As we start to understand more about the correlation between materialism and happiness, we get a better idea of just how deeply it affects us. The Guardian explains some of the nastier effects of materialism:
Another paper, published in Psychological Science, found that people in a controlled experiment who were repeatedly exposed to images of luxury goods, to messages that cast them as consumers rather than citizens and to words associated with materialism (such as buy, status, asset and expensive), experienced immediate but temporary increases in material aspirations, anxiety and depression. They also became more competitive and more selfish, had a reduced sense of social responsibility and were less inclined to join in demanding social activities. The researchers point out that, as we are repeatedly bombarded with such images through advertisements, and constantly described by the media as consumers, these temporary effects could be triggered more or less continuously.
Materialism is tied to shopping pretty closely, so you can try to fight against it by understanding what's really going on in your brain when you're out shopping. It's no secret that your brain does plenty of things to screw with your shopping choices. From misunderstanding numbers to believing deals are better than they are, you can fight against the ways stores manipulate you. Likewise, if you get a better understanding of why you feel inclined to upgrade your gadgets all the time you a good idea of what's going on inside your brain when you want to buy things you probably don't need. These tricks don't "beat" materialism, but they can at least keep you mindful of how it's effecting you.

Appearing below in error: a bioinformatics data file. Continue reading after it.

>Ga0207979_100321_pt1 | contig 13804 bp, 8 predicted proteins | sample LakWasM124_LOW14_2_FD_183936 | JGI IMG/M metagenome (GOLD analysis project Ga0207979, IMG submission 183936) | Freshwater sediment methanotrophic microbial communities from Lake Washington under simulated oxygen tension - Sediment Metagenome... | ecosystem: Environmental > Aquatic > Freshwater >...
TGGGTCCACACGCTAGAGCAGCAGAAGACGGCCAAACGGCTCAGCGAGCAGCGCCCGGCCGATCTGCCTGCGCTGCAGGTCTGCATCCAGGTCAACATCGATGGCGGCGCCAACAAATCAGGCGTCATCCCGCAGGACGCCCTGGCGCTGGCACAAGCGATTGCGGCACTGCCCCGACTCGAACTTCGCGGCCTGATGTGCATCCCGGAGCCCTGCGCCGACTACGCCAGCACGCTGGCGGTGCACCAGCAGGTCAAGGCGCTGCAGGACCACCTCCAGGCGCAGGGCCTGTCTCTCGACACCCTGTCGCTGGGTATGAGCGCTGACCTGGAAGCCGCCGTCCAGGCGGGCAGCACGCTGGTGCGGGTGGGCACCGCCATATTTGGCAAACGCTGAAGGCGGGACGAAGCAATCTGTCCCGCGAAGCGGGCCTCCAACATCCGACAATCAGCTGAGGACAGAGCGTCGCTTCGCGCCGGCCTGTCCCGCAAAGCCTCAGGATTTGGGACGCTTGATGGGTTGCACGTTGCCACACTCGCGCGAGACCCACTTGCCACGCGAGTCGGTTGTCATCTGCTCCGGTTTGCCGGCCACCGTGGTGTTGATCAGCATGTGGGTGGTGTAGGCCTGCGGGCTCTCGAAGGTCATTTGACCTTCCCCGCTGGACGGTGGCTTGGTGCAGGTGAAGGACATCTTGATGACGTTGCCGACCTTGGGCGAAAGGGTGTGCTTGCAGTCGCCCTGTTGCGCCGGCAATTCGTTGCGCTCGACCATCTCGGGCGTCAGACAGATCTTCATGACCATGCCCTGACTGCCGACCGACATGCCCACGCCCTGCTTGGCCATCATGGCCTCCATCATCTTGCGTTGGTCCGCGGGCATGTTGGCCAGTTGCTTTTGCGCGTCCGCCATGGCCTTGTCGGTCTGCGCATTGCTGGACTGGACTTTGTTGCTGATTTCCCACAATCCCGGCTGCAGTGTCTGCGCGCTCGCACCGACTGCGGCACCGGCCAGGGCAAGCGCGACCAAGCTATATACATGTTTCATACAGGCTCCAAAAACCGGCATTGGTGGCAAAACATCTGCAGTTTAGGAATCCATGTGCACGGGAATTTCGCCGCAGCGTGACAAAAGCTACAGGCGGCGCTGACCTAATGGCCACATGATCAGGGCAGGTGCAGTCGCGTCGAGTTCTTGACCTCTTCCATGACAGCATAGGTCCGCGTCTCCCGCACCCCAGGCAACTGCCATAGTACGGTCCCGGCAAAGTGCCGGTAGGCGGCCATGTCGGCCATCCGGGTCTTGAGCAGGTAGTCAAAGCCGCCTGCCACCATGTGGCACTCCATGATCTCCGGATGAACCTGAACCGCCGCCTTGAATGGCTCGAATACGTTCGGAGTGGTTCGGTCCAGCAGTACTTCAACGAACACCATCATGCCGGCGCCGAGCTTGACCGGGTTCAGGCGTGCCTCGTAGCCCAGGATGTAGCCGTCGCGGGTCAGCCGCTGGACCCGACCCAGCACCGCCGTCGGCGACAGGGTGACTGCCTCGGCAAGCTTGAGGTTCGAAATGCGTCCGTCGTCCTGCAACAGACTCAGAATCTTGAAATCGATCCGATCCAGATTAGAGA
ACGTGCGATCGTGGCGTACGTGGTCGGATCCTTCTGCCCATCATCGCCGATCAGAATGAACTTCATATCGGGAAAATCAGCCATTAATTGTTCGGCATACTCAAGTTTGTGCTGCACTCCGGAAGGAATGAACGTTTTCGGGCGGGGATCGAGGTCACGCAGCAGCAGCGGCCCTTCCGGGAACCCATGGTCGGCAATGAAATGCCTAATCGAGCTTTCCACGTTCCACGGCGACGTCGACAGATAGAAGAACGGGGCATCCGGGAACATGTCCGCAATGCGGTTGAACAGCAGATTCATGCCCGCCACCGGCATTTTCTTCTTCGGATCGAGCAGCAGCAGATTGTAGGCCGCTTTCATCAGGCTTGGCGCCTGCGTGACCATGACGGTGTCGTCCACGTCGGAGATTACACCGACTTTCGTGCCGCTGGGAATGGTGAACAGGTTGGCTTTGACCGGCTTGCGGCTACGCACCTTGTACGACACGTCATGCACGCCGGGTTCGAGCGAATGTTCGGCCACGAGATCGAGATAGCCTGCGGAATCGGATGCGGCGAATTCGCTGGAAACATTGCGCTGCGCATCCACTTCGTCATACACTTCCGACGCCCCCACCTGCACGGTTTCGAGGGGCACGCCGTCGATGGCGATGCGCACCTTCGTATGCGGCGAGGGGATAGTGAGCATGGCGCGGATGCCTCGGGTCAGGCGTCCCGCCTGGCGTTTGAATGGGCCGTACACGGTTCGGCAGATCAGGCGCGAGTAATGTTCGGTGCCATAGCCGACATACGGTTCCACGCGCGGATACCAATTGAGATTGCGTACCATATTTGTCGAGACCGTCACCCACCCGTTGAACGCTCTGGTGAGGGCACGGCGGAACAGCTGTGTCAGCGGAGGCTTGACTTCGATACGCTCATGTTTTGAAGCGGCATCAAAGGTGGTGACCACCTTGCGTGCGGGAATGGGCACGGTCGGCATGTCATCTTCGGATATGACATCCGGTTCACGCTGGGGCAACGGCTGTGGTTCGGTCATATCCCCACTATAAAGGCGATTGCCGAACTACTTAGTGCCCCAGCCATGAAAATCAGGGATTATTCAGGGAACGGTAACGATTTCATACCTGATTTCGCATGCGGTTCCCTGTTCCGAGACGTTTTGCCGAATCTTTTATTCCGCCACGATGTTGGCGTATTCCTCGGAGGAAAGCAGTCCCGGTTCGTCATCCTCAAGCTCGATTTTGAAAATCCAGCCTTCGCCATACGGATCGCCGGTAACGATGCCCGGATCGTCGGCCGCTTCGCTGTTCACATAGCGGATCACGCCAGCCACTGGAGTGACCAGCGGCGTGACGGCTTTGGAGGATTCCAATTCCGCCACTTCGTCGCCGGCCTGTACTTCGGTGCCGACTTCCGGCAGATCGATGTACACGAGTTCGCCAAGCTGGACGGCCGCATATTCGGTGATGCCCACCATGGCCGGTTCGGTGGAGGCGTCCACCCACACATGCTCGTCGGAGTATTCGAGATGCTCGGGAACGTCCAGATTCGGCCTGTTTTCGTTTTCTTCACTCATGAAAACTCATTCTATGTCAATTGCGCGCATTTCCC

Experiences Are Better Than Objects
Think about the last time you really wanted something. Let's say it's a shiny new iPad. When you wanted it, you probably couldn't think of much else. When you eventually get that iPad, you sit and admire it the first few times you interact with. As time goes on, that iPad means less and less to you.
Now, instead of thinking about that iPad, think of your last amazing holiday. Chances are, that memory makes you feel all warm and fuzzy inside when that iPad makes you feel nothing at all. The reason is that we tend to value experiences over objects, even if we don't think we do.
(Researchers) have found that our types of purchases, their size and frequency, and even the timing of the spending all affect long-term happiness. One major finding is that spending money for an experience — concert tickets, French lessons, sushi-rolling classes, a hotel room in Monaco — produces longer-lasting satisfaction than spending money on plain old stuff.
"It's better to go on a vacation than buy a new couch' is basically the idea," says Professor Dunn, summing up research by two fellow psychologists, Leaf Van Boven and Thomas Gilovich.
...Thomas DeLeire, an associate professor of public affairs, population, health and economics at the University of Wisconsin in Madison, recently published research examining nine major categories of consumption. He discovered that the only category to be positively related to happiness was leisure: vacations, entertainment, sports and equipment like golf clubs and fishing poles.
Granted — none of this means that you need to get rid of all your stuff, stop giving gifts, or boycott iPads. It's just an explanation of why we're so prone to buying things, even when we don't really need them. For some people, that iPad offers an experience on par with a holiday. Likewise, sometimes we just need to buy stuff and there's nothing wrong with that. The difference between need and want is that we rarely expect the things we need to make us happy.
We all make the mistake of believing that the more money and stuff we have, the happier we'll be. We're all prone to comparing what we have to what our friends and family have, and then worrying about how those objects might reflect on us as people. Unfortunately, that's just a recipe for anxiety, depression, and unhappiness. There's no real trick to preventing yourself from getting caught up in these materialistic values, but it's always good to keep these ideas in the back of your mind when you're out shopping.